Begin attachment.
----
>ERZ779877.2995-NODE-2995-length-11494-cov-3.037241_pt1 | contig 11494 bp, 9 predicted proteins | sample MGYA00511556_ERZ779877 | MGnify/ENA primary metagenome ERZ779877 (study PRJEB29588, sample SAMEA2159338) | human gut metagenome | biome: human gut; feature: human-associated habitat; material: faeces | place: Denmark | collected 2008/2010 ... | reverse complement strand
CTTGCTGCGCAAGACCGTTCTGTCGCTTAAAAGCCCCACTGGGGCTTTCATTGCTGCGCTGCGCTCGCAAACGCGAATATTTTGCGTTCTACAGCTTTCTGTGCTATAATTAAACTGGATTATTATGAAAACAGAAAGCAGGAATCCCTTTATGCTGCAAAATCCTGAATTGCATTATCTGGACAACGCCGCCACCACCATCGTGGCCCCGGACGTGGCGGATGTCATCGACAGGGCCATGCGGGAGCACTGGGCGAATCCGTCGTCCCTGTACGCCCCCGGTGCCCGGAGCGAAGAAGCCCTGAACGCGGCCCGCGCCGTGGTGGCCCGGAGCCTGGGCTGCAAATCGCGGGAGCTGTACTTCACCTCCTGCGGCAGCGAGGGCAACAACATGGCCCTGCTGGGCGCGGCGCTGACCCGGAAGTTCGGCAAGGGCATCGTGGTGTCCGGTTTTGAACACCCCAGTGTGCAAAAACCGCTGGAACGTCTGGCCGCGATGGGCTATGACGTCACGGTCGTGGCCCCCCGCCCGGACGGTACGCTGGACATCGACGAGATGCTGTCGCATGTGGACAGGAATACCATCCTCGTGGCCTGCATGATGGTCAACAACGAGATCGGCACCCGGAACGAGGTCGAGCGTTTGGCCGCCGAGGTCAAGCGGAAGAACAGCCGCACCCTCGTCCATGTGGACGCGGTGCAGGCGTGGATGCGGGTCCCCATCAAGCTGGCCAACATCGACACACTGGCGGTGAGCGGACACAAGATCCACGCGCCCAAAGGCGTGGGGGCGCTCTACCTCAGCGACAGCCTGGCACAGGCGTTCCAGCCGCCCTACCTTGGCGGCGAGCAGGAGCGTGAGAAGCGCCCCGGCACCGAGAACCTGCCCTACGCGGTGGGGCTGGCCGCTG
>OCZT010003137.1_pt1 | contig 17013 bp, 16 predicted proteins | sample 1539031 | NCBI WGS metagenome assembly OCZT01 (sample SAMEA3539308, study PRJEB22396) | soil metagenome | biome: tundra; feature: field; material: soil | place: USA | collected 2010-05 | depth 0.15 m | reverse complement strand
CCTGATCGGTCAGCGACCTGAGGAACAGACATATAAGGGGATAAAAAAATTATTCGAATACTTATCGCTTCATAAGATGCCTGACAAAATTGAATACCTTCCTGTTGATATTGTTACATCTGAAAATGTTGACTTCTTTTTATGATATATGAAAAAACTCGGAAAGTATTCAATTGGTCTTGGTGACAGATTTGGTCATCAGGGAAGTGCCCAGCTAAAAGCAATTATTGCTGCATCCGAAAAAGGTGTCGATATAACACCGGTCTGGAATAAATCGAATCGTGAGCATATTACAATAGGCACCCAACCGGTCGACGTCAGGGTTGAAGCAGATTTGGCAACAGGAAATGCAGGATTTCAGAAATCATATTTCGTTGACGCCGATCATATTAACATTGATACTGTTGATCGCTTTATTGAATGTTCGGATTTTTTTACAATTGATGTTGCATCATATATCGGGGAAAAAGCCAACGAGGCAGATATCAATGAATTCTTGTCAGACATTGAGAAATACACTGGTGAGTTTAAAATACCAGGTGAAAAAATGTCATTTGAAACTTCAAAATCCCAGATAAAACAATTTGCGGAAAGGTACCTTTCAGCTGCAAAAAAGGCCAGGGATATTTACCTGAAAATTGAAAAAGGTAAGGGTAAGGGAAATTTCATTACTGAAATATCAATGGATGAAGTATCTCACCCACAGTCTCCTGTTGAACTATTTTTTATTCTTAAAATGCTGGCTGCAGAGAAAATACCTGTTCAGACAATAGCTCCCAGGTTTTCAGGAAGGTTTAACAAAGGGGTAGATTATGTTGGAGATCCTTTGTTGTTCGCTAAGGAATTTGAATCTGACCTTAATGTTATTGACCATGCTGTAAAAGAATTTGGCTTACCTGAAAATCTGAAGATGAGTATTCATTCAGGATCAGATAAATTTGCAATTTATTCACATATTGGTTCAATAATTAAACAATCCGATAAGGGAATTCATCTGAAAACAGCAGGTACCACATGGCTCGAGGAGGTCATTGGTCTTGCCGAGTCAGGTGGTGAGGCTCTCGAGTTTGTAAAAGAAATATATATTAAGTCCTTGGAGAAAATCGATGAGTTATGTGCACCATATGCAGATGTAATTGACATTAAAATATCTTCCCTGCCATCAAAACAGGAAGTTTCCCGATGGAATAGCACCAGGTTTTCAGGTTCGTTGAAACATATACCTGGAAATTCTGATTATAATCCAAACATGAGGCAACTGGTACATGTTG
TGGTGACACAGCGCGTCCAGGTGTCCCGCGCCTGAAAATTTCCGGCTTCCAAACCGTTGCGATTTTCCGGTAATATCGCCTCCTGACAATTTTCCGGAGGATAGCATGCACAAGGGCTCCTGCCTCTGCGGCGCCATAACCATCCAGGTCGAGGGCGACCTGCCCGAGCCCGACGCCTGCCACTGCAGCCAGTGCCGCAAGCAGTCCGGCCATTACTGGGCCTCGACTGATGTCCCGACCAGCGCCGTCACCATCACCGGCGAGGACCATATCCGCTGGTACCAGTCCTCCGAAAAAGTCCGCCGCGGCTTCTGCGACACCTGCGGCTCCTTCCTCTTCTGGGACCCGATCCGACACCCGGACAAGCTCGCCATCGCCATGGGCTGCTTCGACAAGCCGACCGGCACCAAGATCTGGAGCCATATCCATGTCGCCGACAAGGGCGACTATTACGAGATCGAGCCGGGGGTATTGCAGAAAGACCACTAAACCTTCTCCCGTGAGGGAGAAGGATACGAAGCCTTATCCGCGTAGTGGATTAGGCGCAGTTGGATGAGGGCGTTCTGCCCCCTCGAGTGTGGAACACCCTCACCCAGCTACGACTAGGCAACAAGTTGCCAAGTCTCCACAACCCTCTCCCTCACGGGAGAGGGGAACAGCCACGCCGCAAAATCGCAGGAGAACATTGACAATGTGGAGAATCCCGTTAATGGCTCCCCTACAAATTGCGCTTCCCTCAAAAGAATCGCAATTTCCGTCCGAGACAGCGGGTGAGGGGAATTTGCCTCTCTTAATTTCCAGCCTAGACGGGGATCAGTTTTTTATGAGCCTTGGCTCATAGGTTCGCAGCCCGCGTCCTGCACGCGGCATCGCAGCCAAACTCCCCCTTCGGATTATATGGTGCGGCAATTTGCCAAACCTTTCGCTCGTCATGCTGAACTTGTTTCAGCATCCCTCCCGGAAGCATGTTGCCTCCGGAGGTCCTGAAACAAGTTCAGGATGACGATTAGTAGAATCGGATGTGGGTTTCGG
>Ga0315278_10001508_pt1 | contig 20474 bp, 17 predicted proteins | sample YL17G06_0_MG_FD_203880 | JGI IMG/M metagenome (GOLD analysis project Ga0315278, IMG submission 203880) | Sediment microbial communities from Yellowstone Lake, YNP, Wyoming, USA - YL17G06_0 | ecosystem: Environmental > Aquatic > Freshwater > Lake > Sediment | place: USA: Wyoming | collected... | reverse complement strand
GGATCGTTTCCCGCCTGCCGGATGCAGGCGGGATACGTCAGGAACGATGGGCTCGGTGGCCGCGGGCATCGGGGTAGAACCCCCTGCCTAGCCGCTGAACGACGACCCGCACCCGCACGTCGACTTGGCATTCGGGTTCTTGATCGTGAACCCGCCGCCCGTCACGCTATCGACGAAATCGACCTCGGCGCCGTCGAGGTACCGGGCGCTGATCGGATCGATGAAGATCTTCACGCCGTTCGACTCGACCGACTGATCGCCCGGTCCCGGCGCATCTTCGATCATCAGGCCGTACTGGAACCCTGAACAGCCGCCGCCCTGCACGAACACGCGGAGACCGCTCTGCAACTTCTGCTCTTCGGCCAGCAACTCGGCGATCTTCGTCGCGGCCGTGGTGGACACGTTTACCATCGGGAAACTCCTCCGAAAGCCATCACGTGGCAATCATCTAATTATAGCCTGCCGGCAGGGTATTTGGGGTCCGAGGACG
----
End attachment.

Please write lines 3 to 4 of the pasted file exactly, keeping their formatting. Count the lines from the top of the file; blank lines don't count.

>OCZT010003137.1_pt1 | contig 17013 bp, 16 predicted proteins | sample 1539031 | NCBI WGS metagenome assembly OCZT01 (sample SAMEA3539308, study PRJEB22396) | soil metagenome | biome: tundra; feature: field; material: soil | place: USA | collected 2010-05 | depth 0.15 m | reverse complement strand
CCTGATCGGTCAGCGACCTGAGGAACAGACATATAAGGGGATAAAAAAATTATTCGAATACTTATCGCTTCATAAGATGCCTGACAAAATTGAATACCTTCCTGTTGATATTGTTACATCTGAAAATGTTGACTTCTTTTTATGATATATGAAAAAACTCGGAAAGTATTCAATTGGTCTTGGTGACAGATTTGGTCATCAGGGAAGTGCCCAGCTAAAAGCAATTATTGCTGCATCCGAAAAAGGTGTCGATATAACACCGGTCTGGAATAAATCGAATCGTGAGCATATTACAATAGGCACCCAACCGGTCGACGTCAGGGTTGAAGCAGATTTGGCAACAGGAAATGCAGGATTTCAGAAATCATATTTCGTTGACGCCGATCATATTAACATTGATACTGTTGATCGCTTTATTGAATGTTCGGATTTTTTTACAATTGATGTTGCATCATATATCGGGGAAAAAGCCAACGAGGCAGATATCAATGAATTCTTGTCAGACATTGAGAAATACACTGGTGAGTTTAAAATACCAGGTGAAAAAATGTCATTTGAAACTTCAAAATCCCAGATAAAACAATTTGCGGAAAGGTACCTTTCAGCTGCAAAAAAGGCCAGGGATATTTACCTGAAAATTGAAAAAGGTAAGGGTAAGGGAAATTTCATTACTGAAATATCAATGGATGAAGTATCTCACCCACAGTCTCCTGTTGAACTATTTTTTATTCTTAAAATGCTGGCTGCAGAGAAAATACCTGTTCAGACAATAGCTCCCAGGTTTTCAGGAAGGTTTAACAAAGGGGTAGATTATGTTGGAGATCCTTTGTTGTTCGCTAAGGAATTTGAATCTGACCTTAATGTTATTGACCATGCTGTAAAAGAATTTGGCTTACCTGAAAATCTGAAGATGAGTATTCATTCAGGATCAGATAAATTTGCAATTTATTCACATATTGGTTCAATAATTAAACAATCCGATAAGGGAATTCATCTGAAAACAGCAGGTACCACATGGCTCGAGGAGGTCATTGGTCTTGCCGAGTCAGGTGGTGAGGCTCTCGAGTTTGTAAAAGAAATATATATTAAGTCCTTGGAGAAAATCGATGAGTTATGTGCACCATATGCAGATGTAATTGACATTAAAATATCTTCCCTGCCATCAAAACAGGAAGTTTCCCGATGGAATAGCACCAGGTTTTCAGGTTCGTTGAAACATATACCTGGAAATTCTGATTATAATCCAAACATGAGGCAACTGGTACATGTTG